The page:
Amid the bombardment of images of what took place at the U.S. Capitol Wednesday, too little time has been spent thinking about why it happened. Anyone who is trying to understand the significance of what’s going on right now ought to watch video of the last moments of Ashli Babbit, the woman who was shot and killed in the chaos.
Footage, which can easily be found online, shows Babbit standing in a hallway right off the House floor with an American flag tied around her neck. The scene around her is chaotic. People are bumping into each other, yelling, trying to get through the door into the chamber. Suddenly, with no warning, there is gunfire. You hear a shot and Babbit falls. People in the hallway scream. The camera closes in on her face. Babbit looks stunned. She’s staring straight ahead. You can see that she knows she’s about to die, which she did.
So what can we learn from this? It’s not enough to call it a tragedy. Imagine for a second learning that was your daughter. The last time you spoke to her, she was heading to Washington for a political rally. Now, she’s dead. You’ll never talk to her again. That’s what we’re watching, and we may be watching a lot more of it in the coming days.
Political violence begets political violence. That is an iron law. We have to be against that, no matter who commits the violence or under what pretext, no matter how many self-interested demagogues assure us the violence is justified or necessary. We have a duty to oppose all of this, not simply because political violence kills other people’s children, but because in the end it doesn’t work.
No good person will live a happier life because that woman was killed in the hallway of the Capitol today. So our only option, as a practical matter, is to fix what is causing this in the first place.
You may have nothing in common with the people on the other side of the country (increasingly, you probably don’t), but you’re stuck with them. The idea that groups of Americans will somehow break off into separate peaceful nations of like-minded citizens, is a fantasy. The two hemispheres of this country are inseparably intertwined, like conjoined twins. Neither can leave without killing the other. As horrifying as this moment is, we have no option but to make it better, to gut it out.
The second thing to consider, and it’s related to the first, is why Ashli Babbit went to the rally in the first place. She bore no resemblance to the angry children we have seen wrecking our cities in recent months — pasty, entitled nihilists dressed in black, setting fires and spray painting slogans on statues. She looked pretty much like everyone else.
So why was she there? We ought to think about that. If you want to fix it, you have to think about that.
The only reason this country is rich and successful is because for hundreds of years, we have enjoyed a stable political system. The only reason that system is stable is because it’s a democracy, responsive to voters.
Democracy is a pressure relief valve. As long as people sincerely believe they can change things by voting, they stay calm. They don’t burst into the House chamber. They talk and they organize and they vote. But the opposite is also true if people begin to believe that their democracy is fraudulent, that voting is a charade, that the system is rigged and it’s run in secret by a small group of powerful, dishonest people who are acting in their own interests. Then, God knows what could happen.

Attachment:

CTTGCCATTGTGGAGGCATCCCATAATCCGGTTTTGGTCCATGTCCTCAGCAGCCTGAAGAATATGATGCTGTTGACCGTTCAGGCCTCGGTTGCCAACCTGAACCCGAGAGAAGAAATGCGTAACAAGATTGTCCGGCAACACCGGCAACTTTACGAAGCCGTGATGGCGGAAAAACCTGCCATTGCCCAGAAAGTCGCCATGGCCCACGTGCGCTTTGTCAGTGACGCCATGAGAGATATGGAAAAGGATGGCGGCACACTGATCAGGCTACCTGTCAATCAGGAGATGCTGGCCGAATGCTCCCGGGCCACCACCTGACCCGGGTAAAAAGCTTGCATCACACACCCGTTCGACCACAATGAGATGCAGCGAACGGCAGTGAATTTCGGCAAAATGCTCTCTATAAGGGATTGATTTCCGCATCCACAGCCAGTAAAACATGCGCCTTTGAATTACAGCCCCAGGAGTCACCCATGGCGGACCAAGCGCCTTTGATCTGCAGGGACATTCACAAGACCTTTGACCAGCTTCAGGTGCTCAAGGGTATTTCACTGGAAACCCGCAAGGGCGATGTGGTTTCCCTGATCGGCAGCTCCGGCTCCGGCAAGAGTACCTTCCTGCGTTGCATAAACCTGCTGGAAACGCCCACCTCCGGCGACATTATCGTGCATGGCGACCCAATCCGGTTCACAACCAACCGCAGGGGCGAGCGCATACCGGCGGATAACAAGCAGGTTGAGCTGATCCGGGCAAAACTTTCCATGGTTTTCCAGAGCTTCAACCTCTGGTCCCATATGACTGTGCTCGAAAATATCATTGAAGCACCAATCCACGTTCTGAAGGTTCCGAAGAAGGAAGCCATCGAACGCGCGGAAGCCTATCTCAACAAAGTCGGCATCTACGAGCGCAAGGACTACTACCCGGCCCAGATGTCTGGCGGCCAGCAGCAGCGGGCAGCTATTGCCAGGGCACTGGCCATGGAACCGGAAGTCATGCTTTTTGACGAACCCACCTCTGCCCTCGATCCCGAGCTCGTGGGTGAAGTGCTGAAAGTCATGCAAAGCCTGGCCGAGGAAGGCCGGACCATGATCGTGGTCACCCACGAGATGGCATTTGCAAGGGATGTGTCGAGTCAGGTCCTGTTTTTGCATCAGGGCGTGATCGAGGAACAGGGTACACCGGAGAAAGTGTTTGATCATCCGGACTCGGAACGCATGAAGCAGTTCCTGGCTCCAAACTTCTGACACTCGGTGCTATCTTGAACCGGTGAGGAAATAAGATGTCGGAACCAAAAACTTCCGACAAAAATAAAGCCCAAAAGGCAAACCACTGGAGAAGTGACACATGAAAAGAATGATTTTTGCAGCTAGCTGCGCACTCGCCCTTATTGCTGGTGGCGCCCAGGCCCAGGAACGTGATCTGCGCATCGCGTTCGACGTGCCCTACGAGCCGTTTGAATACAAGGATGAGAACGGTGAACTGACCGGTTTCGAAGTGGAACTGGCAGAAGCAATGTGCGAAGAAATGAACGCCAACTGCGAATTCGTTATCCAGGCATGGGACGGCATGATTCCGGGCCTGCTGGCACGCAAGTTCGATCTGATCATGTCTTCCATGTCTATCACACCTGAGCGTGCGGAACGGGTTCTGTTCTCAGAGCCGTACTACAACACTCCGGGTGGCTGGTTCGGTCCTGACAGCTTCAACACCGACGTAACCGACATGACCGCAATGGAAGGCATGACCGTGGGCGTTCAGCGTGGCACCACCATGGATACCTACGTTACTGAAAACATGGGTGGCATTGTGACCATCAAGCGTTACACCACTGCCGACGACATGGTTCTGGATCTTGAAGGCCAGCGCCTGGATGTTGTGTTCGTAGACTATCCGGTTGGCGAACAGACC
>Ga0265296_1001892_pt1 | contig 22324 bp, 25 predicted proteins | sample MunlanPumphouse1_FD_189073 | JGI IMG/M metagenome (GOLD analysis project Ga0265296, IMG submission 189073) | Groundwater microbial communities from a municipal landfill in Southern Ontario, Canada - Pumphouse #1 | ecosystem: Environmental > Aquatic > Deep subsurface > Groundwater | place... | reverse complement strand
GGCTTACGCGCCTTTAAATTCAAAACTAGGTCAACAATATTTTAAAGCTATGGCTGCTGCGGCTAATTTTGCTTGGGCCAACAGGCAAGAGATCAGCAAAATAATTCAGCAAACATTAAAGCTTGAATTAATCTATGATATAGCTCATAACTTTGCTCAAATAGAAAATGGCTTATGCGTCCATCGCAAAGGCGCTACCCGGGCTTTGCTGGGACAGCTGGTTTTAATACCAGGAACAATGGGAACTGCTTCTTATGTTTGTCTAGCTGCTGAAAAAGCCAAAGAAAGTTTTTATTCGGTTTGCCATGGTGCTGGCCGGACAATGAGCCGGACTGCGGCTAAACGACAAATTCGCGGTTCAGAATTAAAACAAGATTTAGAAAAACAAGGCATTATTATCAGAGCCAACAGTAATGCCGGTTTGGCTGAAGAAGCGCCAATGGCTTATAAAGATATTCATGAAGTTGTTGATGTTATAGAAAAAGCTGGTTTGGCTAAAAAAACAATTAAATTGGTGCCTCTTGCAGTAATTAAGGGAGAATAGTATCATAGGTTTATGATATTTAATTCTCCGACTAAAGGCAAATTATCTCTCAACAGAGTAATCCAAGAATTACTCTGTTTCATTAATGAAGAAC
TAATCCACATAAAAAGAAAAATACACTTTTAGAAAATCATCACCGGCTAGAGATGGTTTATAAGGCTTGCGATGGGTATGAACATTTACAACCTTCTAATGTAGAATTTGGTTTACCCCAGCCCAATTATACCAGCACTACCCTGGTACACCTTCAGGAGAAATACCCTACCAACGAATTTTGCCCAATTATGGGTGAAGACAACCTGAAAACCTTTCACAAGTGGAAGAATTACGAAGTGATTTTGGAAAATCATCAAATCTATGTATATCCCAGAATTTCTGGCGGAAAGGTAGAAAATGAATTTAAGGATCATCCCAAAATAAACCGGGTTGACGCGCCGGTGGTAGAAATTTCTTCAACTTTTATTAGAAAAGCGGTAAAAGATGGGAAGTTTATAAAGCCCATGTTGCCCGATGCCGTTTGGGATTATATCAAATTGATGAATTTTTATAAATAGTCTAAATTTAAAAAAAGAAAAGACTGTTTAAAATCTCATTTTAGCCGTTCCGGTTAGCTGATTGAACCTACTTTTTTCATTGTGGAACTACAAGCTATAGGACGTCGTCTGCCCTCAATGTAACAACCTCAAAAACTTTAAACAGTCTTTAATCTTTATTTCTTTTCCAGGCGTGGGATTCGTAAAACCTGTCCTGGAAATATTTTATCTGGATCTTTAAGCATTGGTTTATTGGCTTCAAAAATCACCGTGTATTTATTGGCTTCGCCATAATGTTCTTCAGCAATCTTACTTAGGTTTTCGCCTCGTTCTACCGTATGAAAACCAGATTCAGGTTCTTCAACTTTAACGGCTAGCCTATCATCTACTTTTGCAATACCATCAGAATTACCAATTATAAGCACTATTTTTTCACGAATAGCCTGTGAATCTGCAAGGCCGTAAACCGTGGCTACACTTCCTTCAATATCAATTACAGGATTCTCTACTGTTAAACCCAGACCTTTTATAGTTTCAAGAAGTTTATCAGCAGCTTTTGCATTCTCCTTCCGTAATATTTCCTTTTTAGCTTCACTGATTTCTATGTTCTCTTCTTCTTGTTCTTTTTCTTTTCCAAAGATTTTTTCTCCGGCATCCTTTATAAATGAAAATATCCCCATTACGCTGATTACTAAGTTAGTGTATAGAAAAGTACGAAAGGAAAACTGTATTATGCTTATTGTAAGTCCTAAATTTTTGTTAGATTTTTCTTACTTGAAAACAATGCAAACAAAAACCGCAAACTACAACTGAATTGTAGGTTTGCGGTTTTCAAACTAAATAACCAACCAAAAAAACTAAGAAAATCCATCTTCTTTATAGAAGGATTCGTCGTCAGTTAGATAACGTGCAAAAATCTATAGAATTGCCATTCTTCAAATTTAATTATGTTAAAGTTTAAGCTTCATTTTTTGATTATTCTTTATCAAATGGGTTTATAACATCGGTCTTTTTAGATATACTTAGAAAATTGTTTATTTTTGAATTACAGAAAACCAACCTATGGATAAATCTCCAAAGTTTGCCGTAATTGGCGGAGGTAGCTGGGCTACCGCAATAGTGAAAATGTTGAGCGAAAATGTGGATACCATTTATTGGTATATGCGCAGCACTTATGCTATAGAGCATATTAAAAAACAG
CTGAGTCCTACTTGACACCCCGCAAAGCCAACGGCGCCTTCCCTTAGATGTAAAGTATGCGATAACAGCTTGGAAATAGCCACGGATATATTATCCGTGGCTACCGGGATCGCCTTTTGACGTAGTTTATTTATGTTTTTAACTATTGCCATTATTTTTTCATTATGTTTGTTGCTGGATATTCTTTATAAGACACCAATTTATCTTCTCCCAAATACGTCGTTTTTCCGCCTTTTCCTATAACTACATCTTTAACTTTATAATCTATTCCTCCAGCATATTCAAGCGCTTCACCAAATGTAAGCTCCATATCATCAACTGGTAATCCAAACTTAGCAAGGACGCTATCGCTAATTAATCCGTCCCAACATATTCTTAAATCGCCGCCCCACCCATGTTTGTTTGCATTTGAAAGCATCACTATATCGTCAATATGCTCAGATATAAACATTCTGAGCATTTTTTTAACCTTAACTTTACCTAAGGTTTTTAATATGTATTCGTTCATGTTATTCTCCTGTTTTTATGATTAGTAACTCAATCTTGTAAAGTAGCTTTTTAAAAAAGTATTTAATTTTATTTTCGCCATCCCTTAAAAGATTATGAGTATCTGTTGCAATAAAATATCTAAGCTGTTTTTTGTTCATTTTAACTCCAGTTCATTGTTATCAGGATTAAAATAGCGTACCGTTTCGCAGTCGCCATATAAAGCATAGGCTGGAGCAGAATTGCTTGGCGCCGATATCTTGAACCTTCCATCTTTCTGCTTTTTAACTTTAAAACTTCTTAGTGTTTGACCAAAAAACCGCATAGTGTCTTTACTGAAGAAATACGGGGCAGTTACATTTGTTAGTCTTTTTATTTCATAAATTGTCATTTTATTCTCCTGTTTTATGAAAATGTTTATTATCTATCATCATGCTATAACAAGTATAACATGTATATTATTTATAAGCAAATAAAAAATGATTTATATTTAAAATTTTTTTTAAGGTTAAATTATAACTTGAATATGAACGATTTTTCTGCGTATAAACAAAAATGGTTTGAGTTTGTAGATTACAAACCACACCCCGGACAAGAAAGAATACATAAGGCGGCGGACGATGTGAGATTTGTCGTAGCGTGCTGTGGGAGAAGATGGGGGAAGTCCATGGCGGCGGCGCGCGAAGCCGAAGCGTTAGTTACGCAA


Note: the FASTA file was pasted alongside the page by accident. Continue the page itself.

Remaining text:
Actually, we do know what could happen, because it’s happening right now. It’s happened in countless other countries over countless centuries. And the cycle is always the same because human nature never changes.
“Listen to us!” scream the population.
“Shut up and do what you’re told,” say their leaders.
In the face of dissent, the first instinct of illegitimate leadership is to crack down on the population, but crackdowns never make it better. They always make the country more volatile and more dangerous. The people in charge rarely understand that. They don’t want to, they don’t care to learn or listen because all of this conversation is a referendum on them and their leadership. So they clamp down harder.
This is the Romanov program, and it ends badly every single time. But that doesn’t mean they won’t try it again. Of course they will, because it’s their nature. It’s how we got here in the first place.
Millions of Americans sincerely believe the last election was fake. You can dismiss them as crazy. You can call them conspiracy theorists. You can kick them off Twitter. But that won’t change their minds. Rather than trying to change their minds, to convince them and reassure them that the system is real, that democracy works — which you would do if you cared about the country or the people who live here — our new leaders will try to silence them.
What happened Wednesday will be used by the people taking power to justify stripping you of the rights you were born with as an American: Your right to speak without being censored, your right to assemble, to not be spied upon, to make a living, and to defend your family.
These are the most basic and ancient freedoms that we have there. They’re why we live here in the first place. They’re why we’re proud to be Americans. They’re what make us different, and they’re all now in peril.
When thousands of your countrymen storm the Capitol building, you don’t have to like it. We don’t. You can be horrified by the violence, and we are.
But if you don’t bother to pause and learn a single thing from your citizens storming your Capitol building, then you’re a fool, you lack wisdom and self-awareness, and you have no place running a country. We got to this sad, chaotic day for a reason.
This article is adapted from Tucker Carlson’s opening commentary on the Jan. 6, 2021 edition of “Tucker Carlson Tonight.”
Tucker Carlson: A death in the Capitol, and what we must do now The British Journal Editors and Wire Services/ Fox News.